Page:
are there any online slots that pay real money-INS Vikrant: Inside India's first indigenous aircraft carrier

The Vikrant is India's first indigenous aircraft carrierImage source, Indian Navy
Image caption, The Vikrant is India's first indigenously-built aircraft carrier

On Friday, India will commission its first indigenously-built aircraft carrier, Vikrant, at a ceremony in the southern state of Kerala. The BBC's Jugal Purohit took a tour of the vessel ahead of its induction into the Indian navy.

It is a moment that was 13 years in the making.

On Friday morning, the 45,000-tonne Vikrant will get the prefix INS (Indian Naval Ship) after a formal commissioning ceremony, attended by Prime Minister Narendra Modi.

The vessel - 262m (860ft) long and almost 60m (197ft) tall - is the first aircraft carrier India has designed and built on its own. It has the capacity to hold 30 fighter planes and helicopters.

India's other aircraft carrier, INS Vikramaditya, can carry more than 30 aircraft. The UK Royal Navy's HMS Queen Elizabeth can carry about 40 and the US Navy's Nimitz class carriers can accommodate more than 60 aircraft.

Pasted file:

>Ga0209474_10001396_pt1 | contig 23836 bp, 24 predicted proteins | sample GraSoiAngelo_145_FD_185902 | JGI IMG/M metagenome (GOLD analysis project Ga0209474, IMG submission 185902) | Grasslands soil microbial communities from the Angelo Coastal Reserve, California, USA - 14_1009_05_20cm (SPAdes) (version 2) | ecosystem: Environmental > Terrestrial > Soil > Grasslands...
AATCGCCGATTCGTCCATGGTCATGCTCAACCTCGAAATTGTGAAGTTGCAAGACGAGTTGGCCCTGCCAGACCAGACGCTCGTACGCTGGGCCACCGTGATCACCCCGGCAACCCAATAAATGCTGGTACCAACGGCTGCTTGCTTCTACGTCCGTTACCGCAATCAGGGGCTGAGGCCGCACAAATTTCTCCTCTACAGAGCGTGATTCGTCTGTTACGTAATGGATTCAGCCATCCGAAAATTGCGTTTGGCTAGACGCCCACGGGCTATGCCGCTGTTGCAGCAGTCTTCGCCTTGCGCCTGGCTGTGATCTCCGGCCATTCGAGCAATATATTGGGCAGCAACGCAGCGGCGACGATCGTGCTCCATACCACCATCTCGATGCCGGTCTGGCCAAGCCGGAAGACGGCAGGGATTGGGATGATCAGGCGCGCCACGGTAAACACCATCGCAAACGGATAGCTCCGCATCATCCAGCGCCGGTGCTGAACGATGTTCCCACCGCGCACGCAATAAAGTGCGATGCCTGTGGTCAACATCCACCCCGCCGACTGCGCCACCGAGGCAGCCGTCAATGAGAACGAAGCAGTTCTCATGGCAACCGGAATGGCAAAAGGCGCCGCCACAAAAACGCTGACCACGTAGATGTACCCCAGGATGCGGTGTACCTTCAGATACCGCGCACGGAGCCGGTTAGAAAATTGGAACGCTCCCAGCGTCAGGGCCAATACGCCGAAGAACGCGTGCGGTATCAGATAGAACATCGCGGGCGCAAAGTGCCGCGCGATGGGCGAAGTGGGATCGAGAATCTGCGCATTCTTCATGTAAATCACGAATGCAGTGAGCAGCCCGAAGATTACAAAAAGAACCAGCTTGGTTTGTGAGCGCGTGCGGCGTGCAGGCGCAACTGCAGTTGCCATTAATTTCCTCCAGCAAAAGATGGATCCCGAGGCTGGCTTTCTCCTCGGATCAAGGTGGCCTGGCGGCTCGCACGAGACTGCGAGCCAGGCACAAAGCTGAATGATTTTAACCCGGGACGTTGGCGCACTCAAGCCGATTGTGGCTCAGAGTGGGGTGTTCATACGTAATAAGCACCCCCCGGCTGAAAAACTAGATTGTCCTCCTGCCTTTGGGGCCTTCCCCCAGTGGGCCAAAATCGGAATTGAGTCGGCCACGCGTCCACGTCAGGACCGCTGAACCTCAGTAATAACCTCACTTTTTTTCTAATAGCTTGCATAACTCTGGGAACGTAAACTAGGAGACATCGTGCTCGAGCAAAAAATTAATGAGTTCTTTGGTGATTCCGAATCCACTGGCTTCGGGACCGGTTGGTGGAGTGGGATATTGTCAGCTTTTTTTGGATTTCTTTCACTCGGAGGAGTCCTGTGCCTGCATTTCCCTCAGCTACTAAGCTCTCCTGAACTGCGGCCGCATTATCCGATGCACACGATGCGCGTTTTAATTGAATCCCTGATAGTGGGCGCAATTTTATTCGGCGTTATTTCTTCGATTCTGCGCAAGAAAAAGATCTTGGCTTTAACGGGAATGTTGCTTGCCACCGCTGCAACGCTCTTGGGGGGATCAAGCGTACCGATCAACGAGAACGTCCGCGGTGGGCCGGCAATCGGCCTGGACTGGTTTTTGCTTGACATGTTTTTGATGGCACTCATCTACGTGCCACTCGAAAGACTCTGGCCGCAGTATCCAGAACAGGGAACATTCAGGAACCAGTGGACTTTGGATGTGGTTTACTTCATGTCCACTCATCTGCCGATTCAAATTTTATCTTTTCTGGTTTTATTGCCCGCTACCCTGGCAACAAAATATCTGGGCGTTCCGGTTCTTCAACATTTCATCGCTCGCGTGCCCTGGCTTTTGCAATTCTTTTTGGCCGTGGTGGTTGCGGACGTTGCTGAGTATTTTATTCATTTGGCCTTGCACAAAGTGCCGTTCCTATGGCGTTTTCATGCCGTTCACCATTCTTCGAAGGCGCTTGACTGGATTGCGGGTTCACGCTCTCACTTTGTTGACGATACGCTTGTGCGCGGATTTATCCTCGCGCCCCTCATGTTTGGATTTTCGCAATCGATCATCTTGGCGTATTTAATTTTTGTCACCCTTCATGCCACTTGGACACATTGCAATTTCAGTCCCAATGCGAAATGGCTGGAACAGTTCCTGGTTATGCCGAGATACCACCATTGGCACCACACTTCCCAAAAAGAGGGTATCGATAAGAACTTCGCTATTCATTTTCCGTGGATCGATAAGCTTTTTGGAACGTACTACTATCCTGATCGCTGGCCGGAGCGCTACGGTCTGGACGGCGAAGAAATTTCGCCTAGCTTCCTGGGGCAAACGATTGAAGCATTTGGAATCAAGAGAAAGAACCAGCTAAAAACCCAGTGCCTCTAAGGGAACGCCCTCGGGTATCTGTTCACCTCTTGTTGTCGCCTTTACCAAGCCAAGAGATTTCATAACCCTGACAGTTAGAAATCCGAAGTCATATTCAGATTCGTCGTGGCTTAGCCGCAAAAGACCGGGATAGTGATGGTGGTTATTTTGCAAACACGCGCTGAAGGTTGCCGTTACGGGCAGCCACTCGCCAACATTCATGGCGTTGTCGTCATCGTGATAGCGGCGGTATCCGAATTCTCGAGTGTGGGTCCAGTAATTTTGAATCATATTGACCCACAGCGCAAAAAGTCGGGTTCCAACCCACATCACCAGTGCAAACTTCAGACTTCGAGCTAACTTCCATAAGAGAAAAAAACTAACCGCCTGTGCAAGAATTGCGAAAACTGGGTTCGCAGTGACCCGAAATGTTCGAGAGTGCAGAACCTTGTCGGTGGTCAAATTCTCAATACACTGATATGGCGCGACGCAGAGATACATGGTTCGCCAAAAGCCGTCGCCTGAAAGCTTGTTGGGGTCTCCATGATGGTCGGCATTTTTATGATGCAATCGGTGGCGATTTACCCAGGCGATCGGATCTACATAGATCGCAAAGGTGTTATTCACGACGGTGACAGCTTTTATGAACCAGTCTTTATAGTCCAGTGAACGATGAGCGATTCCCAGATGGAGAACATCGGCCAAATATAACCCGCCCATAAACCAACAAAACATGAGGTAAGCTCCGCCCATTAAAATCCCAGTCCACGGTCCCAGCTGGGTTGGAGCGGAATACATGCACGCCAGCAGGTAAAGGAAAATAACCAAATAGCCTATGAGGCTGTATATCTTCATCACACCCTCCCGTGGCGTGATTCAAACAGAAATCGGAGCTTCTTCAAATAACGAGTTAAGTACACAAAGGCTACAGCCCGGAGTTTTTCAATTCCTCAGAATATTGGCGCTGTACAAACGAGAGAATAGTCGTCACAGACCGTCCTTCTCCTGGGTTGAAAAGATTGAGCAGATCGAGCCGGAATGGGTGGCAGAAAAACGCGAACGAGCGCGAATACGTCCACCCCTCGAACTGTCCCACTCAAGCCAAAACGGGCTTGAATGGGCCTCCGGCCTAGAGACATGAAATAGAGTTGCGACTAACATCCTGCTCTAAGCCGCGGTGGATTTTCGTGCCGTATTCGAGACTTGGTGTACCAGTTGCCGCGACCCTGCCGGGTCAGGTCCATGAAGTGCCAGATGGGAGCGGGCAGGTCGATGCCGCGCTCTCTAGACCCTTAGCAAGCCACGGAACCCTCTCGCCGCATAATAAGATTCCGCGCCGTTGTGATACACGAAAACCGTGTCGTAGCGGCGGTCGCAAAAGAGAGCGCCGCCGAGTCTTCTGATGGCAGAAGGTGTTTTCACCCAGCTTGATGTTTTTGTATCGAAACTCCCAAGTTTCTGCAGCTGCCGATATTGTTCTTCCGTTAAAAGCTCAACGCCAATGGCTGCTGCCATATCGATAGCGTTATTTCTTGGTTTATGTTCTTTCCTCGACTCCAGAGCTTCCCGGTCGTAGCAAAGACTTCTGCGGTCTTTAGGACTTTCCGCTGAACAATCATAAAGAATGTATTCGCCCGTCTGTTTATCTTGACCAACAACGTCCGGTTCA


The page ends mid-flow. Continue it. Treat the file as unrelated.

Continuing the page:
Image source, Getty Images
Image caption, The Vikrant was launched in 2013 before extensive trials began

Vikrant, which cost around 200bn rupees ($2.5bn; £2.1bn), was expected to be inducted into the navy by 2017. But the second phase of its construction was beset by delays.

But the ship's commissioning is still a historic moment for India, which will now join a select group of countries capable of building such a vessel. It's also a shot in the arm for Mr Modi's plans to boost domestic defence manufacturing.

The name 'Vikrant' (which means courageous) is also special - it was what India's first aircraft carrier, bought from the UK and commissioned in 1961, was called. The first INS Vikrant was a major symbol of national pride and played an important role in several military operations - including the 1971 war - before being decommissioned in 1997.

Once commissioned, the new Vikrant will sail across both Indian and international waters, accompanied by a fleet of frigates, destroyers and submarines to protect it.

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